While most sleep studies focus on the habits of individuals, researchers now give more attention to the behavior of couples. It is often assumed that most married couples sleep in the same bed at the same time. New studies on this aspect of sleep culture shows that spouses have a variety of sleep patterns and no one approach is best for all couples.
According to Bruce Feiler of The New York Times sixty percent of people sleep with someone else. He notes that studies show people sleep better when they are alone, but feel more satisfied after sleeping with another person. A study published in July 2016 by The Journal of Family Psychology reinforced these ideas. Participants who sleep with a spouse slept longer and felt better about negative interactions with their significant other. Rather than the number of hours slept, this may indicate that the quality of sleep is better and it allows couples to handle things more easily.
Though, as much as we love to cuddle with our other half, insomnia, snoring and other sleep issues can cause trouble within a relationship. If your partner has health problems or is on a different sleep schedule, it could kill your rest. The decision to sleep apart from a spouse is often practical, not emotional.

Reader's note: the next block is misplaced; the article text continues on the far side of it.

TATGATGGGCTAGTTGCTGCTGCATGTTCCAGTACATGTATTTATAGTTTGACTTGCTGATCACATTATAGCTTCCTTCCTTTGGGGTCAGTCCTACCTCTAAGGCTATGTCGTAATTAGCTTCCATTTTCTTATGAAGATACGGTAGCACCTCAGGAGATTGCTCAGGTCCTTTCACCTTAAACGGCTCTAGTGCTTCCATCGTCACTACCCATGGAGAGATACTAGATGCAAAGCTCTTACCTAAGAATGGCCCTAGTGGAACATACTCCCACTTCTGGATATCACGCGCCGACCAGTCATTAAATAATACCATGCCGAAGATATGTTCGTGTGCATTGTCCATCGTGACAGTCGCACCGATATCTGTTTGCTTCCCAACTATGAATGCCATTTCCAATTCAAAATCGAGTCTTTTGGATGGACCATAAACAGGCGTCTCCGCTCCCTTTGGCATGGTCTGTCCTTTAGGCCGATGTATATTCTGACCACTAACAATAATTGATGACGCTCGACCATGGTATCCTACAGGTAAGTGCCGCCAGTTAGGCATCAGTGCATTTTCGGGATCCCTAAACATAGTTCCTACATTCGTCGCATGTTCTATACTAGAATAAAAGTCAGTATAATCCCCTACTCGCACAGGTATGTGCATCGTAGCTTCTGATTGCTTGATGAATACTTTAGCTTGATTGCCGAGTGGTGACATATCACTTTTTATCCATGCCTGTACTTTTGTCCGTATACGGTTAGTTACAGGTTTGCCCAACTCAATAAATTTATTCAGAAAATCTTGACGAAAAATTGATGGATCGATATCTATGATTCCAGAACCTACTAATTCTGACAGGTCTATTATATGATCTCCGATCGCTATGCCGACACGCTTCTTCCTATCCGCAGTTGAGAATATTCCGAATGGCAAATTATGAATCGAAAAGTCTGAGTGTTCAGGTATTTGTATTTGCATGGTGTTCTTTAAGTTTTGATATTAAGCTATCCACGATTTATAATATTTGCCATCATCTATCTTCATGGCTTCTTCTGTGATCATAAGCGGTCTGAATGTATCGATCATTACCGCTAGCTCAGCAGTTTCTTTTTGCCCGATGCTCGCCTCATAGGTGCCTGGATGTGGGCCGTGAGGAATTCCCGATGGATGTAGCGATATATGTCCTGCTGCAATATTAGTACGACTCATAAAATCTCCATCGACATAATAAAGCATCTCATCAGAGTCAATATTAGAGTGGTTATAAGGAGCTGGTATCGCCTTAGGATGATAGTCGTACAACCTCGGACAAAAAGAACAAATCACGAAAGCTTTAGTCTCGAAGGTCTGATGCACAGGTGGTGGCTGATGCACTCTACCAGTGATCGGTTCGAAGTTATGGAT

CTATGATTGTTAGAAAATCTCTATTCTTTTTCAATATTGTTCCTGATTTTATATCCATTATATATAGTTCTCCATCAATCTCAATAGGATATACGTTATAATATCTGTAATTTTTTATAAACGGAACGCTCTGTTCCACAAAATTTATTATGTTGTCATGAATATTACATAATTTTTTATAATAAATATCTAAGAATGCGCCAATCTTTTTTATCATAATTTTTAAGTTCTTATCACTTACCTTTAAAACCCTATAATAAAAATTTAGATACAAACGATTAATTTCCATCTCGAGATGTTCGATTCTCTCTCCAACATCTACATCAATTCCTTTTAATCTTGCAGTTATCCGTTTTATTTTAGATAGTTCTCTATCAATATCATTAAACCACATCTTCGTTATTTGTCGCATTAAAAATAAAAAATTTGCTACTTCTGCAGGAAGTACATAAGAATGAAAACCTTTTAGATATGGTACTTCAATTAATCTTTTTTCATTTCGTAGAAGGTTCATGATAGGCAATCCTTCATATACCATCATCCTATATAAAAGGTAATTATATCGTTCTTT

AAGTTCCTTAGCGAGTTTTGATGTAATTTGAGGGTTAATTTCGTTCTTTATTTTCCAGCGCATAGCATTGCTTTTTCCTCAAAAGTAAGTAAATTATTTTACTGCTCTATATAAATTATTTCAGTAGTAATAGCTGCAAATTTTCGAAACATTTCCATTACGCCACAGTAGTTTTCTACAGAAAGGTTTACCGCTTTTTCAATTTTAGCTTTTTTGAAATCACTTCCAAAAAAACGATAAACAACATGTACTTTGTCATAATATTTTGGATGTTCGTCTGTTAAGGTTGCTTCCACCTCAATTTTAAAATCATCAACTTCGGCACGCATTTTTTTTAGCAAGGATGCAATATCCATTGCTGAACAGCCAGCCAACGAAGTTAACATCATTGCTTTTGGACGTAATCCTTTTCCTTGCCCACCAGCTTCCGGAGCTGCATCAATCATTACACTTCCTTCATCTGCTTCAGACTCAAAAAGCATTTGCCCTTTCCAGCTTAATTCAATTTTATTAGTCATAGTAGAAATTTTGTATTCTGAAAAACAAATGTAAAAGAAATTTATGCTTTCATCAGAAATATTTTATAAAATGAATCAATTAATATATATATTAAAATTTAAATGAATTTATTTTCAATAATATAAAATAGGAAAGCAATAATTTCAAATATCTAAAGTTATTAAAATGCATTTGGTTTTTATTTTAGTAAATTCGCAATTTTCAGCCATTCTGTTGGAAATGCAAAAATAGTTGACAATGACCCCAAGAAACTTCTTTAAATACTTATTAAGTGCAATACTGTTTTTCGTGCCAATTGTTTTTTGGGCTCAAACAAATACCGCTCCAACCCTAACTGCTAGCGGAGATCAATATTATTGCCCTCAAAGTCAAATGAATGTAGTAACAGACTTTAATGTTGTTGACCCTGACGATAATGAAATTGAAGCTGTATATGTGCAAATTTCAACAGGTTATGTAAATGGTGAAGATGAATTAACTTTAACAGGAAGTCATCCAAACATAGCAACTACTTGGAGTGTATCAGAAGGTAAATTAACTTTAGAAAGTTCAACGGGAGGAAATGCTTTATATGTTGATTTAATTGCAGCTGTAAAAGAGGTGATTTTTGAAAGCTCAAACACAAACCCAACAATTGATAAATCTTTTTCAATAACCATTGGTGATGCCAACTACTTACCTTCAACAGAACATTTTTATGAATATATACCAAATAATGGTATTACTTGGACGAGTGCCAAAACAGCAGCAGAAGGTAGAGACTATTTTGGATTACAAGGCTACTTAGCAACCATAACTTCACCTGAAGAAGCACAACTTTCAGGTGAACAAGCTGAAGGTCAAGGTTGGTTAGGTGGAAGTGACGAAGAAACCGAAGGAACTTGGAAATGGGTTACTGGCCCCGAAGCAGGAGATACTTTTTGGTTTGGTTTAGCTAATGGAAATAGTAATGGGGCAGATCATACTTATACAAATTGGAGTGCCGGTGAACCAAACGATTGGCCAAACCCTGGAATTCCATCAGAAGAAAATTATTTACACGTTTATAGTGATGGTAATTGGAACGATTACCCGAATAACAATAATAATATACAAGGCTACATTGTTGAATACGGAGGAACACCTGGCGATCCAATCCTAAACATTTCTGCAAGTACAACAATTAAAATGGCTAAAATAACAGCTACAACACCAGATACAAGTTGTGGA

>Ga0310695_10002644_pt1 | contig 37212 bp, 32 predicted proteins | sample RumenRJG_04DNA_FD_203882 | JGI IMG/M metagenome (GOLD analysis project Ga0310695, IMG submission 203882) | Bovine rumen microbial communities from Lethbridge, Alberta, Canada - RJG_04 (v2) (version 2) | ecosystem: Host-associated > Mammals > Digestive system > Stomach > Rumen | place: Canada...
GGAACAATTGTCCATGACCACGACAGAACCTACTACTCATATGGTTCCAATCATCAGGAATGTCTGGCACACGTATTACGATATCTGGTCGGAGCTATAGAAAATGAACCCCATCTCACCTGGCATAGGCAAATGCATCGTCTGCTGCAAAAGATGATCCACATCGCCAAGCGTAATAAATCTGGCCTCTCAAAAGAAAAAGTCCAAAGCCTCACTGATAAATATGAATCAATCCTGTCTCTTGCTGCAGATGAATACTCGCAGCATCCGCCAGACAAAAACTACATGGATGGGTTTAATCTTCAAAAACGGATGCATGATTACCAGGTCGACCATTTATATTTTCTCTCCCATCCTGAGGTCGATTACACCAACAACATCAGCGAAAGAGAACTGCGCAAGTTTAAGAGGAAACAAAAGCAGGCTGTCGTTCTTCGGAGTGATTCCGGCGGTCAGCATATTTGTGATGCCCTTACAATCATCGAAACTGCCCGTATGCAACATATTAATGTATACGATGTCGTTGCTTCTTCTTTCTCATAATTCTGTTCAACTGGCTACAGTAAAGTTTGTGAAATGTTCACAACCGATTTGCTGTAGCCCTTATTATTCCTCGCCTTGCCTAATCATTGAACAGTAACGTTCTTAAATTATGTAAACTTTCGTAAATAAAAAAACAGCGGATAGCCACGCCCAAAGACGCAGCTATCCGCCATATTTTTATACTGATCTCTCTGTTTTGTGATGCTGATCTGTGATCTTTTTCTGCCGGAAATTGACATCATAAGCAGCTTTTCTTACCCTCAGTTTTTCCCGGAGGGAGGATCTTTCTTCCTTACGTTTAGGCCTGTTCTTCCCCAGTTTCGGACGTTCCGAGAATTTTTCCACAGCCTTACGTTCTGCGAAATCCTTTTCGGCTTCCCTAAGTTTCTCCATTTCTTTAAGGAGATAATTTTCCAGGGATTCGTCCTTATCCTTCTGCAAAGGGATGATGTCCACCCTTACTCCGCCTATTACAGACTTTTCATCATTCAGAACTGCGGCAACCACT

Research from Toronto’s Ryerson University indicated that about 30 to 40 percent of couples sleep apart. This does not automatically mean a marriage is loveless. Many couples who do this are perfectly fine. Couples who have diverging sleep schedules or who sleep apart often find time to connect in other ways. You can always meet any place you want for cuddle time.
Whether you prefer to sleep alone or with a spouse, a comfortable bed is essential to good a good night's rest. Contact us for more details.
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